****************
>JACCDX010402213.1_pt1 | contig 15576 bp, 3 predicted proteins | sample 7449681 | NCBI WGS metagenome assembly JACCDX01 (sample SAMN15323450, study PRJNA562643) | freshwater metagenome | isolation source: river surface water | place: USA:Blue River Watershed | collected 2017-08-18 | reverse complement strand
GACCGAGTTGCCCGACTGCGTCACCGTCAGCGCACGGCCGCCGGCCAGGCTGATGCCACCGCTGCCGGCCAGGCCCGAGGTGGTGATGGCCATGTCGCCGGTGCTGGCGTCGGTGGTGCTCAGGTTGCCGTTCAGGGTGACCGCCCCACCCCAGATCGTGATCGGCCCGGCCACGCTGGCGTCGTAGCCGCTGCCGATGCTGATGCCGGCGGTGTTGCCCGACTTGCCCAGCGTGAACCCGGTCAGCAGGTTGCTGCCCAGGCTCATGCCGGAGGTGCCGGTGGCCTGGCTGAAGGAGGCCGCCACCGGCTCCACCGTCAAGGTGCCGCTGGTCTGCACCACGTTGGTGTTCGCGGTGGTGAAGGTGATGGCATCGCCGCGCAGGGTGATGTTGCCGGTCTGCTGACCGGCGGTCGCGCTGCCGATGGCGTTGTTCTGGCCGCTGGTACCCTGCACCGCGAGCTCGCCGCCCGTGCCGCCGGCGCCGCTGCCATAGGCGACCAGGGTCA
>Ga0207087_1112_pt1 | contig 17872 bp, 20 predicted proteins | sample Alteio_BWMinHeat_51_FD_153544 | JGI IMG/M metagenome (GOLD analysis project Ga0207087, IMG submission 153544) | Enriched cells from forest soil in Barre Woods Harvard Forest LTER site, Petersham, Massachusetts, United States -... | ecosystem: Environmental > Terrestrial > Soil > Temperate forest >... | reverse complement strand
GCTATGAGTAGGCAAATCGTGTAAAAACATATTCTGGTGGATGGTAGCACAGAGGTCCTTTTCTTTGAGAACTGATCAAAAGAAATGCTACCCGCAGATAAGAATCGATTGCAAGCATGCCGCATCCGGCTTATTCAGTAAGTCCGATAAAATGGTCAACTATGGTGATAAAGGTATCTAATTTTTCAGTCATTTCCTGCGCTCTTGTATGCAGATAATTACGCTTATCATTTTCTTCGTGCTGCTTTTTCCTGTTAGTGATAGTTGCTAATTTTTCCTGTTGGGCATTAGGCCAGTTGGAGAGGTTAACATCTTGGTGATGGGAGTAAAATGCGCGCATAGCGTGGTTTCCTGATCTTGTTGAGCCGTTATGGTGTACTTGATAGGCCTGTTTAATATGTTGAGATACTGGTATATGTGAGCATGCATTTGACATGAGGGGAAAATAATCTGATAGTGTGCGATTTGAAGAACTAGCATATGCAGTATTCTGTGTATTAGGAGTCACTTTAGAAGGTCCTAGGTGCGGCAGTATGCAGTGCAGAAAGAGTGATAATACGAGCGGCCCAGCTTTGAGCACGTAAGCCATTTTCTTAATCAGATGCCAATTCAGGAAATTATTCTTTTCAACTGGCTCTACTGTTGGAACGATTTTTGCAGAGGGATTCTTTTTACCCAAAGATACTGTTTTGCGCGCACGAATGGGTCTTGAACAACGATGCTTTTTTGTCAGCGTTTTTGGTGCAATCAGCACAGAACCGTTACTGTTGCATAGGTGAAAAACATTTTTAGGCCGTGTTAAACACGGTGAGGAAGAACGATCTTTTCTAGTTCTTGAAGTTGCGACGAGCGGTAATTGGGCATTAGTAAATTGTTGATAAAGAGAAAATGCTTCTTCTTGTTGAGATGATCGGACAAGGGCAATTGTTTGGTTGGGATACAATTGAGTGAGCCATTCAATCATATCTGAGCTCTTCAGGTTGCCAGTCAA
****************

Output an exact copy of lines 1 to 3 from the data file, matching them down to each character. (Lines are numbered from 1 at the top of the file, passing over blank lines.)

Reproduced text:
>JACCDX010402213.1_pt1 | contig 15576 bp, 3 predicted proteins | sample 7449681 | NCBI WGS metagenome assembly JACCDX01 (sample SAMN15323450, study PRJNA562643) | freshwater metagenome | isolation source: river surface water | place: USA:Blue River Watershed | collected 2017-08-18 | reverse complement strand
GACCGAGTTGCCCGACTGCGTCACCGTCAGCGCACGGCCGCCGGCCAGGCTGATGCCACCGCTGCCGGCCAGGCCCGAGGTGGTGATGGCCATGTCGCCGGTGCTGGCGTCGGTGGTGCTCAGGTTGCCGTTCAGGGTGACCGCCCCACCCCAGATCGTGATCGGCCCGGCCACGCTGGCGTCGTAGCCGCTGCCGATGCTGATGCCGGCGGTGTTGCCCGACTTGCCCAGCGTGAACCCGGTCAGCAGGTTGCTGCCCAGGCTCATGCCGGAGGTGCCGGTGGCCTGGCTGAAGGAGGCCGCCACCGGCTCCACCGTCAAGGTGCCGCTGGTCTGCACCACGTTGGTGTTCGCGGTGGTGAAGGTGATGGCATCGCCGCGCAGGGTGATGTTGCCGGTCTGCTGACCGGCGGTCGCGCTGCCGATGGCGTTGTTCTGGCCGCTGGTACCCTGCACCGCGAGCTCGCCGCCCGTGCCGCCGGCGCCGCTGCCATAGGCGACCAGGGTCA
>Ga0207087_1112_pt1 | contig 17872 bp, 20 predicted proteins | sample Alteio_BWMinHeat_51_FD_153544 | JGI IMG/M metagenome (GOLD analysis project Ga0207087, IMG submission 153544) | Enriched cells from forest soil in Barre Woods Harvard Forest LTER site, Petersham, Massachusetts, United States -... | ecosystem: Environmental > Terrestrial > Soil > Temperate forest >... | reverse complement strand